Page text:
Broadly speaking, the ordinance says that in residential areas, no one is allowed to make noise above 50 decibels after 10:00 p.m. And during the day, starting at 7:00 a.m., residential noise shouldn’t exceed 55 decibels. The city says that’s “roughly as loud as a normal conversation.”
But most residents have likely heard much louder noises in their neighborhood. After all, garbage trucks, school bands, and bus routes regularly exceed those limits.
So what’s the deal? There’s a list of exceptions to the city’s noise ordinance. Zoos, mass transit, fireworks displays, and daily garbage collection are among those exempt. And you guessed it, aircraft and airports are also exempt.
What’s the big deal? It’s just noise, right?
It is just noise. But for some of the residents who have complained, it’s noise that they say impacts their health. Dustin Spaulding, who used to live in the Four Hills neighborhood before moving — in part because of the noise — says he dreaded hearing the planes.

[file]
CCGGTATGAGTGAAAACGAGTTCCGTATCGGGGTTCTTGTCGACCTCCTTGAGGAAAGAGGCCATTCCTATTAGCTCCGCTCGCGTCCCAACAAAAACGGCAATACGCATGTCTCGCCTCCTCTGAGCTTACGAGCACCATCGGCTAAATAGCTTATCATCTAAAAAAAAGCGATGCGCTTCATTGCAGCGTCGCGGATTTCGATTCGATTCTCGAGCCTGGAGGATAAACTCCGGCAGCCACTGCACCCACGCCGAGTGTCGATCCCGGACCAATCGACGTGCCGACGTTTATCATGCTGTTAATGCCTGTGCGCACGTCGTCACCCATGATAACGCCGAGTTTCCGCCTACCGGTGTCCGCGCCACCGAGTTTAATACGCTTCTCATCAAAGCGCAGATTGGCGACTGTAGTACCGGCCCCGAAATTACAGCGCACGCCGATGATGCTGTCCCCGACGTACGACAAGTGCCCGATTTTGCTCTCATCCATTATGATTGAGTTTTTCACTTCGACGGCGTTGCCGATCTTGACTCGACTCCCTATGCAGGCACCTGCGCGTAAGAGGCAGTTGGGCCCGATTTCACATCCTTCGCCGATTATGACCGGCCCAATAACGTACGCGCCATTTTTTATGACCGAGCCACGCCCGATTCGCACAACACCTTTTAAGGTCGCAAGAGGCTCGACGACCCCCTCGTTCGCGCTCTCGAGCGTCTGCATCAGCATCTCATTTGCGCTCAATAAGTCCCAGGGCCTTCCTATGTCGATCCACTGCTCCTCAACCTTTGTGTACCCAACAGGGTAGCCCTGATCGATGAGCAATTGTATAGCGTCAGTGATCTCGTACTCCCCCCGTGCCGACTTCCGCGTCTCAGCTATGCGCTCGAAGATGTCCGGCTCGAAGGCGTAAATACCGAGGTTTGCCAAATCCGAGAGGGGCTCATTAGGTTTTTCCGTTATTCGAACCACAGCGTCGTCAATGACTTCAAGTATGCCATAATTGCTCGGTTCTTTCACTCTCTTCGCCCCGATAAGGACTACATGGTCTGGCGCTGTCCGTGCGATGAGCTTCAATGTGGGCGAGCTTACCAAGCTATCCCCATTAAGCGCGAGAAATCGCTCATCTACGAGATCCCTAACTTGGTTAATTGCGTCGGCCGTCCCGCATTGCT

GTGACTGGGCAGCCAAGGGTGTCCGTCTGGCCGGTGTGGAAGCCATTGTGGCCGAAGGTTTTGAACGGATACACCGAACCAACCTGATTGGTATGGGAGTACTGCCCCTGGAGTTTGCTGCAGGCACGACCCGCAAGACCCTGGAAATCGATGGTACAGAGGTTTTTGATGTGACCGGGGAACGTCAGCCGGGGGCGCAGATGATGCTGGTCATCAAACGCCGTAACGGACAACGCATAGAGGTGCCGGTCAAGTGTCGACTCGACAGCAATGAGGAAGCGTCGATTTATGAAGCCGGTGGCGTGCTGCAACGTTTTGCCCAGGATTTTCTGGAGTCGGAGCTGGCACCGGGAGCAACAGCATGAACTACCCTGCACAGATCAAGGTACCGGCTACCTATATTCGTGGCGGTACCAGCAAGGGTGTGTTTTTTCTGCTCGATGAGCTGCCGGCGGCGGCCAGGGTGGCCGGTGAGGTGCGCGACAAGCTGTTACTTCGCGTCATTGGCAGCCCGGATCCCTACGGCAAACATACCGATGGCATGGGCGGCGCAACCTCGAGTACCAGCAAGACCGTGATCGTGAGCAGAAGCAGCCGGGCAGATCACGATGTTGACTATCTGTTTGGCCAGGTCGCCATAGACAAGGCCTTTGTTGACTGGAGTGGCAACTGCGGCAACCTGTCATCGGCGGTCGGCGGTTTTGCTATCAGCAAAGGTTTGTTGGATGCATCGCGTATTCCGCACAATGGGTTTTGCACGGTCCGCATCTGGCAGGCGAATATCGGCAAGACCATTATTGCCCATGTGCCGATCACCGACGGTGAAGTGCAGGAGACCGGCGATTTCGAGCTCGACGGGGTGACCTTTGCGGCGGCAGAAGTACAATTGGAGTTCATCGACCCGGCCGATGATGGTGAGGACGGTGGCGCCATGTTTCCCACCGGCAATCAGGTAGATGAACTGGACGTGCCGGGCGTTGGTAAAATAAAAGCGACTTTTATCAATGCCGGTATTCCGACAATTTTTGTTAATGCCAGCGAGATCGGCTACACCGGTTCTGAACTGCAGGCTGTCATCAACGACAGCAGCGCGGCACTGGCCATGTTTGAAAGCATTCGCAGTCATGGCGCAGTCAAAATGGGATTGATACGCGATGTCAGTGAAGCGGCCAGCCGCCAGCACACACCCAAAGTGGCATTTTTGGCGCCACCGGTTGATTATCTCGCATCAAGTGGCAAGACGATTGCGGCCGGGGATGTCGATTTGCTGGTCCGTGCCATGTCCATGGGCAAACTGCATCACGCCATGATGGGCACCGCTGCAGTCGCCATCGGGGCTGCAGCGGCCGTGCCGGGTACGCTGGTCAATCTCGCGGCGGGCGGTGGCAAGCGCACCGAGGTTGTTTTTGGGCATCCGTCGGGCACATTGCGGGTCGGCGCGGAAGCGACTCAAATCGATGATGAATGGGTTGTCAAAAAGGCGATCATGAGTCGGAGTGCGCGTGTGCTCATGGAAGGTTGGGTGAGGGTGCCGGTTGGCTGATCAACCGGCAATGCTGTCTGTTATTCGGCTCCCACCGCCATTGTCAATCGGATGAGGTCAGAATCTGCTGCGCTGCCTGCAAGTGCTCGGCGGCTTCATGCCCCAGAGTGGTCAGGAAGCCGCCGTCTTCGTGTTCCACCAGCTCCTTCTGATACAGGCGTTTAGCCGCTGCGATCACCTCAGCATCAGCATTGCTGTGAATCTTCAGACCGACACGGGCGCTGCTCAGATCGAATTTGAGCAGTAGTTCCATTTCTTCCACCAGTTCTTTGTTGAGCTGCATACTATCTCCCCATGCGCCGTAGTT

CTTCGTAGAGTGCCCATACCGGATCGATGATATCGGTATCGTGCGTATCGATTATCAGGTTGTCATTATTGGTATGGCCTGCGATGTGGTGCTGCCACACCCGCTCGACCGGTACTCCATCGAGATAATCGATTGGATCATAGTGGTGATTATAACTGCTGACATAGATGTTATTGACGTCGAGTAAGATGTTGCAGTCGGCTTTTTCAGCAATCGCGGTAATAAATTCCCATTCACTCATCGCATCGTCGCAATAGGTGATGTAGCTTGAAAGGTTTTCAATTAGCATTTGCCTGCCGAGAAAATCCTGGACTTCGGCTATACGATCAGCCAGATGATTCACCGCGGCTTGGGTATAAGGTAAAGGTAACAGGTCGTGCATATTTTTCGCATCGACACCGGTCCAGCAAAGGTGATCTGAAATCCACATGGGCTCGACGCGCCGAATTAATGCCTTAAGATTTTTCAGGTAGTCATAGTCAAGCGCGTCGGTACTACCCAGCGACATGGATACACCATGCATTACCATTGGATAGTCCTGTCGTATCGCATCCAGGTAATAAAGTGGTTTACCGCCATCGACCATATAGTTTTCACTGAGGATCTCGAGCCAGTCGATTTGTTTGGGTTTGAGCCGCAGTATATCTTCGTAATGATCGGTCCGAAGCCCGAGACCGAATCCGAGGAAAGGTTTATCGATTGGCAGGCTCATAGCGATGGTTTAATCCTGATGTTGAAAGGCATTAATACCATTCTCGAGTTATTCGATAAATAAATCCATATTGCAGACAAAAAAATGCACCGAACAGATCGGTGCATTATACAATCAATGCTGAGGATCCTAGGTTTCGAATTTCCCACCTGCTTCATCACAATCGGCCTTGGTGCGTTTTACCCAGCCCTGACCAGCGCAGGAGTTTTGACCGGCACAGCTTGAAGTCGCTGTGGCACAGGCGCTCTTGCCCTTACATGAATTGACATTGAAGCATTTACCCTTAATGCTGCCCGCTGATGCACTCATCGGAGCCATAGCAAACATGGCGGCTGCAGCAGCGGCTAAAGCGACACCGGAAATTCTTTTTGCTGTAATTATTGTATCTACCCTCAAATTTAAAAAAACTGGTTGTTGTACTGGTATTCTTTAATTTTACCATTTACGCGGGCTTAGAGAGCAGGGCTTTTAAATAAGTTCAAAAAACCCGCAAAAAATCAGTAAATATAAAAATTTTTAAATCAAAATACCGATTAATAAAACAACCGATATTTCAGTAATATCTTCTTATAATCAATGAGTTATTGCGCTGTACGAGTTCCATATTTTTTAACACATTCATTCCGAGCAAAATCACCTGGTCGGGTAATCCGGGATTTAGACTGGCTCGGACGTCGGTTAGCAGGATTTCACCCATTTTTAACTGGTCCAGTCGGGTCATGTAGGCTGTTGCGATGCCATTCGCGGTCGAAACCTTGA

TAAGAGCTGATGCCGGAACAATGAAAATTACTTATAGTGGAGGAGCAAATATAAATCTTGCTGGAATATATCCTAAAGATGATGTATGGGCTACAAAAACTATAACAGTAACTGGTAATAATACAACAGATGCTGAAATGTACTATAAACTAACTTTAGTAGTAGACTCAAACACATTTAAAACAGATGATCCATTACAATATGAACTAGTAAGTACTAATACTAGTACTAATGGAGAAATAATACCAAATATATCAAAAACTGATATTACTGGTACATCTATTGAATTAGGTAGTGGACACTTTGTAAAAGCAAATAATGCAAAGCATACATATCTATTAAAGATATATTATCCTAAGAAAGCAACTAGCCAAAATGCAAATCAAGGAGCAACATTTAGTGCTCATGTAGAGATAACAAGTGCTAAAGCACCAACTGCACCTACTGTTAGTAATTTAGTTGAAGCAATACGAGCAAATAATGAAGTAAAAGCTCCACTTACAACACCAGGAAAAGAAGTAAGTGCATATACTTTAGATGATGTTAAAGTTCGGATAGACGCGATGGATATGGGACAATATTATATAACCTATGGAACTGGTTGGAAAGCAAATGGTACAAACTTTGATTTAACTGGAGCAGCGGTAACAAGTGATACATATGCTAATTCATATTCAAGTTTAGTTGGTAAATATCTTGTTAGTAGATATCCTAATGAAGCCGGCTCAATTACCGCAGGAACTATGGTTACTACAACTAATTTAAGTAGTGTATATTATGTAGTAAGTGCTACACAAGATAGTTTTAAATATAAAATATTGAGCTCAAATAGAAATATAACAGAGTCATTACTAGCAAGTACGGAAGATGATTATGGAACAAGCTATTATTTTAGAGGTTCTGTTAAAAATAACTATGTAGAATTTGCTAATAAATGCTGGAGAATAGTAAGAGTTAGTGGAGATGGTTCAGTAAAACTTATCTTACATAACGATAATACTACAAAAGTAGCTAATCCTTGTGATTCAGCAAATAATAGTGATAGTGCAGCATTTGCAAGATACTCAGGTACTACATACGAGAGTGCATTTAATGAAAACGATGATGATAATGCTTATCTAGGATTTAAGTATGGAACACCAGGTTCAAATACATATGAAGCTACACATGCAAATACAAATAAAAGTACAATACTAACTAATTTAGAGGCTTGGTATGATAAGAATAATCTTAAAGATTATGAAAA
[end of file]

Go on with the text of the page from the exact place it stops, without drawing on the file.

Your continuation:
“It’s like your baseline stress level is always high,” he says. “It took me a while after moving out of there, to calm, to actually get to where I could sit down and enjoy peace and quiet without this constant lingering feeling of dread.”
The airplane noise “has a certain special quality about it,” he adds. “It’s almost like . . . you’re in a dark room and there’s someone in that room with you who’s gonna punch you in the gut. But you can’t see him and you can’t hear him.”
“You’re just constantly on-edge waiting.”
Larry Levy, from the Ridgecrest area, says the planes can affect sleep: “It’s noisy and and it causes a person to not sleep well. And then if you wake up and you’re angry or grumpy, you don’t perform well at work or in athletics or whatever you may be doing.”
Academic research on the issue is varied but generally points to negative health impacts of aircraft noise. A 2017 study published in the journal Noise Health sums up other studies over the years to conclude that airplane noise can negatively affect child development and residents’ sleep. There have even been some studies linking aircraft noise to heart disease and stroke — although the research is not comprehensive and other studies did not find a connection.